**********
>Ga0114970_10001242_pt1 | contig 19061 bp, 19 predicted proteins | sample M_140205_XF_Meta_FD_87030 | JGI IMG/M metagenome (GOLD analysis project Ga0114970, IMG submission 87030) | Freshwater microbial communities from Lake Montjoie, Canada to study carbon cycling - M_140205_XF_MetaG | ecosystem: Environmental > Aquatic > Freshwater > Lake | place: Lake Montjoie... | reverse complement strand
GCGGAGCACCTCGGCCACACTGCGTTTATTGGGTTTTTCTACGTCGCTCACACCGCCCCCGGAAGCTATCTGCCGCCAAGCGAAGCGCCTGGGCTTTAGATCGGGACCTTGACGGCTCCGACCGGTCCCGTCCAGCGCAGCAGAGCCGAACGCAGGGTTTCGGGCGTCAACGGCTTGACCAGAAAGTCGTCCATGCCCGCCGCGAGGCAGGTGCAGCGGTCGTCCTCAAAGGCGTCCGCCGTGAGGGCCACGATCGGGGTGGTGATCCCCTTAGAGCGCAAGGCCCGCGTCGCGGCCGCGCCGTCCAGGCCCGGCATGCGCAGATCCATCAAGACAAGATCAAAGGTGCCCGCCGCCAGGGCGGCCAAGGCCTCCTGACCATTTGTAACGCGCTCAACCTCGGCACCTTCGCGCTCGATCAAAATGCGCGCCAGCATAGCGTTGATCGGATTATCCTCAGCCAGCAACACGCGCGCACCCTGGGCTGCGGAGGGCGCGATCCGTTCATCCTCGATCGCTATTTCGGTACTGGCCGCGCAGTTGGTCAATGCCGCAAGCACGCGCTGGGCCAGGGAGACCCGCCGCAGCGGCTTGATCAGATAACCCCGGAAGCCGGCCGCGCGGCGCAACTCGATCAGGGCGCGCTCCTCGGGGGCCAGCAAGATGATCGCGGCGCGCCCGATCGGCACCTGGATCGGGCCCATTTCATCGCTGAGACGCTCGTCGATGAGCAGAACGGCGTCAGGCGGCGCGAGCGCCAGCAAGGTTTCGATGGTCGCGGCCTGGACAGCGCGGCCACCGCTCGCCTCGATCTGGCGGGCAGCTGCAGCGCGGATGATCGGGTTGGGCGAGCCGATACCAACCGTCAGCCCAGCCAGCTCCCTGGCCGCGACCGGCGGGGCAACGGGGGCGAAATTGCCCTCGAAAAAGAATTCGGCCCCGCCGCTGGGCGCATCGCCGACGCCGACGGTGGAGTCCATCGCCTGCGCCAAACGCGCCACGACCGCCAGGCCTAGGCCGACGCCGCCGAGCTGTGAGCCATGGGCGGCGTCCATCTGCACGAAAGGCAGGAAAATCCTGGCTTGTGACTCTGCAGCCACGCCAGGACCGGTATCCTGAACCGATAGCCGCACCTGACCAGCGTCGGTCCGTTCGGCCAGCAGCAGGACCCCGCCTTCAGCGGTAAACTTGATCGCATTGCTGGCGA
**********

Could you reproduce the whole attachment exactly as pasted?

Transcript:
>Ga0114970_10001242_pt1 | contig 19061 bp, 19 predicted proteins | sample M_140205_XF_Meta_FD_87030 | JGI IMG/M metagenome (GOLD analysis project Ga0114970, IMG submission 87030) | Freshwater microbial communities from Lake Montjoie, Canada to study carbon cycling - M_140205_XF_MetaG | ecosystem: Environmental > Aquatic > Freshwater > Lake | place: Lake Montjoie... | reverse complement strand
GCGGAGCACCTCGGCCACACTGCGTTTATTGGGTTTTTCTACGTCGCTCACACCGCCCCCGGAAGCTATCTGCCGCCAAGCGAAGCGCCTGGGCTTTAGATCGGGACCTTGACGGCTCCGACCGGTCCCGTCCAGCGCAGCAGAGCCGAACGCAGGGTTTCGGGCGTCAACGGCTTGACCAGAAAGTCGTCCATGCCCGCCGCGAGGCAGGTGCAGCGGTCGTCCTCAAAGGCGTCCGCCGTGAGGGCCACGATCGGGGTGGTGATCCCCTTAGAGCGCAAGGCCCGCGTCGCGGCCGCGCCGTCCAGGCCCGGCATGCGCAGATCCATCAAGACAAGATCAAAGGTGCCCGCCGCCAGGGCGGCCAAGGCCTCCTGACCATTTGTAACGCGCTCAACCTCGGCACCTTCGCGCTCGATCAAAATGCGCGCCAGCATAGCGTTGATCGGATTATCCTCAGCCAGCAACACGCGCGCACCCTGGGCTGCGGAGGGCGCGATCCGTTCATCCTCGATCGCTATTTCGGTACTGGCCGCGCAGTTGGTCAATGCCGCAAGCACGCGCTGGGCCAGGGAGACCCGCCGCAGCGGCTTGATCAGATAACCCCGGAAGCCGGCCGCGCGGCGCAACTCGATCAGGGCGCGCTCCTCGGGGGCCAGCAAGATGATCGCGGCGCGCCCGATCGGCACCTGGATCGGGCCCATTTCATCGCTGAGACGCTCGTCGATGAGCAGAACGGCGTCAGGCGGCGCGAGCGCCAGCAAGGTTTCGATGGTCGCGGCCTGGACAGCGCGGCCACCGCTCGCCTCGATCTGGCGGGCAGCTGCAGCGCGGATGATCGGGTTGGGCGAGCCGATACCAACCGTCAGCCCAGCCAGCTCCCTGGCCGCGACCGGCGGGGCAACGGGGGCGAAATTGCCCTCGAAAAAGAATTCGGCCCCGCCGCTGGGCGCATCGCCGACGCCGACGGTGGAGTCCATCGCCTGCGCCAAACGCGCCACGACCGCCAGGCCTAGGCCGACGCCGCCGAGCTGTGAGCCATGGGCGGCGTCCATCTGCACGAAAGGCAGGAAAATCCTGGCTTGTGACTCTGCAGCCACGCCAGGACCGGTATCCTGAACCGATAGCCGCACCTGACCAGCGTCGGTCCGTTCGGCCAGCAGCAGGACCCCGCCTTCAGCGGTAAACTTGATCGCATTGCTGGCGA